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Umm Uthmaan (UK)

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The Islamist: Why I joined radical Islam in Britain, what I saw inside and why I left
The Islamist: Why I joined radical Islam in Britain, what I saw inside and why I left
by Ed Husain
Edition: Paperback
Price: £9.98

14 of 61 people found the following review helpful
1.0 out of 5 stars Best used as toilet paper, 25 Sept. 2007
I have not read such a poorly written book in a very long time. Cheaply cashing in on the incresing islamaphobic climate, "Ed" writes a rambling rant against his time with Hizb ut-Tahrir, as an opportunist - nothing else. How much insight can a man who left the Hizb in the 1990's offer? Was his aim really to provide analysis, or was he merely jumping on the band wagon as soon as the Labour Govt mentioned banning the organisation?

I too attended many of the Hizb's lectures in the early 1990's in East London. I never heard calls to annihilate the West and hate all non-Muslims, as claimed by Ed. In fact, I attended many of their talks whilst I was a Christian looking into Islaam. Instead, the Hizb denounced the concept of democracy - which is rejected by Islaam. The Hizb, like many orthodox Christian groups, denounced pornography, illicit relationships, homosexuality etc - all of which are forbidden in Islaam - mainstream Islaam.

Perhaps Ed's book didn't pull enough punches and that is why he had to to lie and resort to cheap sensationalism by naming Dhiren Barot as the "Esa" named in his book, when he was in fact an entirely different person. Another lie was that Bomber Asif Hanif was linked to the Hizb.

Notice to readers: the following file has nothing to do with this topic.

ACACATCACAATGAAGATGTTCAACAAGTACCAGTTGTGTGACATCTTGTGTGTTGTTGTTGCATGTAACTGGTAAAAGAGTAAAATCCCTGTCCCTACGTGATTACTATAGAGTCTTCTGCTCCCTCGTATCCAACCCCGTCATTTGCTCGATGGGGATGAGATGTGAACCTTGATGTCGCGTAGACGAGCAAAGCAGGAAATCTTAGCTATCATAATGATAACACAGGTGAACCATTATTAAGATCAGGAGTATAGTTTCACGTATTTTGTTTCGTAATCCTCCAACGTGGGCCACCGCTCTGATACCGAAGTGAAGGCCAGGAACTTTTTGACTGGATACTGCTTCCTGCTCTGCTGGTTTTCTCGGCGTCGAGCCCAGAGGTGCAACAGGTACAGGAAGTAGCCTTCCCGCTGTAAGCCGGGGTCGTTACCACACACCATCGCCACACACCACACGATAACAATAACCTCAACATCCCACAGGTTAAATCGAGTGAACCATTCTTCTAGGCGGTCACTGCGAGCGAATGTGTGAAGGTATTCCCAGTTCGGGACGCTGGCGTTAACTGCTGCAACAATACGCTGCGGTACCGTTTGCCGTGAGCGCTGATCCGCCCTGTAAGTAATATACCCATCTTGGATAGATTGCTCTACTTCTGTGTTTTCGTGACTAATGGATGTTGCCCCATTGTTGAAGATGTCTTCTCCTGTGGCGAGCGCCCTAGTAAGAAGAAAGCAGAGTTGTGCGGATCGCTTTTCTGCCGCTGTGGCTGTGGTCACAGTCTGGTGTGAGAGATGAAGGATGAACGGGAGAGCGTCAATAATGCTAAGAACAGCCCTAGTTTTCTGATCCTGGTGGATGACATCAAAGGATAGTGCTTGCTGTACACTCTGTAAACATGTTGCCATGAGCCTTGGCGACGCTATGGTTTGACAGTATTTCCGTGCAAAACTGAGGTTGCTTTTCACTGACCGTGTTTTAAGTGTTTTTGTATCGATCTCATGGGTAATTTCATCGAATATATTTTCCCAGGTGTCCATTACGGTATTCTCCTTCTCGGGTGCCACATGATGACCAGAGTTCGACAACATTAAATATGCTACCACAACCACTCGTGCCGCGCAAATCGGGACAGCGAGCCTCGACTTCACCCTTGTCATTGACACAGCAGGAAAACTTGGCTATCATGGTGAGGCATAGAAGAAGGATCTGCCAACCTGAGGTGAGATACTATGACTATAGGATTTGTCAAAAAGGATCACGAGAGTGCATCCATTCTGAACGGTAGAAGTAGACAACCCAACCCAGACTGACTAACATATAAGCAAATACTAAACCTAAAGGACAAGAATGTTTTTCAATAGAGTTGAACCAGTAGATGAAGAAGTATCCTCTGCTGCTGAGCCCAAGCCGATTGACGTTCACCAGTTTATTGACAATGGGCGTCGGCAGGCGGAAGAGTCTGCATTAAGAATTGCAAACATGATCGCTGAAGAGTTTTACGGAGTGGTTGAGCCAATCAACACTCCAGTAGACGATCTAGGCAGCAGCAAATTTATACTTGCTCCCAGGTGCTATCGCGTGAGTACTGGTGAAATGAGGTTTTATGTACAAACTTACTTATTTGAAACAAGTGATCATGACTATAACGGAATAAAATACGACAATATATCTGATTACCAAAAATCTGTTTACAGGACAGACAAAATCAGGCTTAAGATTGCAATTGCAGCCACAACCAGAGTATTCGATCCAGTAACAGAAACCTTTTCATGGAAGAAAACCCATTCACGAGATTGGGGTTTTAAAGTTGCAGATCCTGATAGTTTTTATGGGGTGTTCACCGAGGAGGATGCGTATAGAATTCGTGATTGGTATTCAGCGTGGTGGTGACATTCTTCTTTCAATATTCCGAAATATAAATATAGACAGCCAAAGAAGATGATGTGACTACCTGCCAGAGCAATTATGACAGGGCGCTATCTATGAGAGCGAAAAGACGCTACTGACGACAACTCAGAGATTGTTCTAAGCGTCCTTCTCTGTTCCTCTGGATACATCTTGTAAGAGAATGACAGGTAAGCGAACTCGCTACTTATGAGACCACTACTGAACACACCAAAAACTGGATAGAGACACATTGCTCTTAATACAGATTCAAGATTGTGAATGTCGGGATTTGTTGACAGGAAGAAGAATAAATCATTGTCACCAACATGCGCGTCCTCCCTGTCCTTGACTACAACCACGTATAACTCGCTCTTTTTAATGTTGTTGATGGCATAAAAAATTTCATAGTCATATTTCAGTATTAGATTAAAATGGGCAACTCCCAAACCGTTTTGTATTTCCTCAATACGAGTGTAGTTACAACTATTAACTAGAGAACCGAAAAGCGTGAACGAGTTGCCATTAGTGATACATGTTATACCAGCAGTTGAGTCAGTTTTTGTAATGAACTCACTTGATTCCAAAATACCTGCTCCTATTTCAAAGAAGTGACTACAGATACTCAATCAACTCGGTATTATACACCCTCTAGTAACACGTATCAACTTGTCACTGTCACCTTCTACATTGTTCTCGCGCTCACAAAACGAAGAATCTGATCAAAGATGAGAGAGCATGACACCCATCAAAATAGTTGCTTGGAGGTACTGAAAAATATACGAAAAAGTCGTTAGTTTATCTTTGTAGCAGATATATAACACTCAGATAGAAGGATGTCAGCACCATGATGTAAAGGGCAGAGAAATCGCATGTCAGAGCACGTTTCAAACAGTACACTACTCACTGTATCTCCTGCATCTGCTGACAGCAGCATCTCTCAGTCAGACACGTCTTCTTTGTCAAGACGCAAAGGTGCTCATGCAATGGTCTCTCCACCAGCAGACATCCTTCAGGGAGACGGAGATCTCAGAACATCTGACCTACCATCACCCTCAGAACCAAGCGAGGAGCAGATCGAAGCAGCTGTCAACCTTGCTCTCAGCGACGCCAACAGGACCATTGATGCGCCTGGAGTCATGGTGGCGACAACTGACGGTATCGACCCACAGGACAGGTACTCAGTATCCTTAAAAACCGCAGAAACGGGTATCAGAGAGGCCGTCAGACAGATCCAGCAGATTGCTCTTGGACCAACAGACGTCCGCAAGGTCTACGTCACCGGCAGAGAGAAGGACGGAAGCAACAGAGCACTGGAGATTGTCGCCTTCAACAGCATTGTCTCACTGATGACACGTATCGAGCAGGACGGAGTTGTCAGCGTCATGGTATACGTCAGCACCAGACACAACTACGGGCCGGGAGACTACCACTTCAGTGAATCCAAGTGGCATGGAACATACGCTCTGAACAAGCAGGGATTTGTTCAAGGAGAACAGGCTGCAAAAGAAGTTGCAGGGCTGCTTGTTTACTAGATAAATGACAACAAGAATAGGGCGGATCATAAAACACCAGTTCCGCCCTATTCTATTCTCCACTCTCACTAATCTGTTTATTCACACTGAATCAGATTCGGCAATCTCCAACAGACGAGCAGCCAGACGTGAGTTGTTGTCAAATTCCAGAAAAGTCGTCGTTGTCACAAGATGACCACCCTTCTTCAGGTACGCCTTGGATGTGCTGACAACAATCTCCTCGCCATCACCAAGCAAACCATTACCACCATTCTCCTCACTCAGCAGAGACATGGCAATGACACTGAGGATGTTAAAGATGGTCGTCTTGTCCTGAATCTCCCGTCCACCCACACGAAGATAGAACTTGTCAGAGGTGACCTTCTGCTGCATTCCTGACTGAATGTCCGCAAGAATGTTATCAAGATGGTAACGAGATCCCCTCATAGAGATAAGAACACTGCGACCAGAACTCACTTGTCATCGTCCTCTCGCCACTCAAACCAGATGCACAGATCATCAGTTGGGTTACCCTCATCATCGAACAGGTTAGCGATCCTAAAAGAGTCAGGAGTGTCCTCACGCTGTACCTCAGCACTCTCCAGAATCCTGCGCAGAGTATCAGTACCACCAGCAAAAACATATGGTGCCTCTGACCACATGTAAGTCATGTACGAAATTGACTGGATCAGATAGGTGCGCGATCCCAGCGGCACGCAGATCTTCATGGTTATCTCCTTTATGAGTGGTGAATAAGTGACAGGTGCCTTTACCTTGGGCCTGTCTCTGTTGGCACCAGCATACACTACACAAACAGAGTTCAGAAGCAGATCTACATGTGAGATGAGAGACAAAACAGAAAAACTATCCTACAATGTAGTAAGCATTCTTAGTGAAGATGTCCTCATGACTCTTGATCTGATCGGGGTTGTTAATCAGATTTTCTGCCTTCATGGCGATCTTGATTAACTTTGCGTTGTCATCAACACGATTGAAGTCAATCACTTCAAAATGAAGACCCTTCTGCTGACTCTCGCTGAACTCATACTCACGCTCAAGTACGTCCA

In short, this book is not worth the paper it is written on.
Comment Comment (1) | Permalink | Most recent comment: Dec 16, 2007 1:00 AM GMT


Enemy Combatant: A British Muslim's Journey to Guantanamo and Back
Enemy Combatant: A British Muslim's Journey to Guantanamo and Back
by Moazzam Begg
Edition: Hardcover

20 of 23 people found the following review helpful
5.0 out of 5 stars If you only read one book this year - make it this one!, 30 Aug. 2006
Once I purchased Enemy Combatant, I couldn't put it down. Few books can claim to be written in a tone that alternates humour, seriousness, humility, self-reflection, moments of despair, and prevailing optimism.

Moazzam's account of his personal search takes the reader from the NF days in Birmingham, to war-torn Bosnia, to sinister Turkey (amateur spies abound!) and devastated Afghanistan.

As a convert to Islaam, I have been on "both sides of the fence". I feel that Enemy Combatant has the power to win hearts and minds, provoking dialogue to reach common ground. Above all, this book hammers home the point that the Guantanamo detainees, demonised by the press and abandoned by hypocitical leaders, are husbands, fathers and sons.


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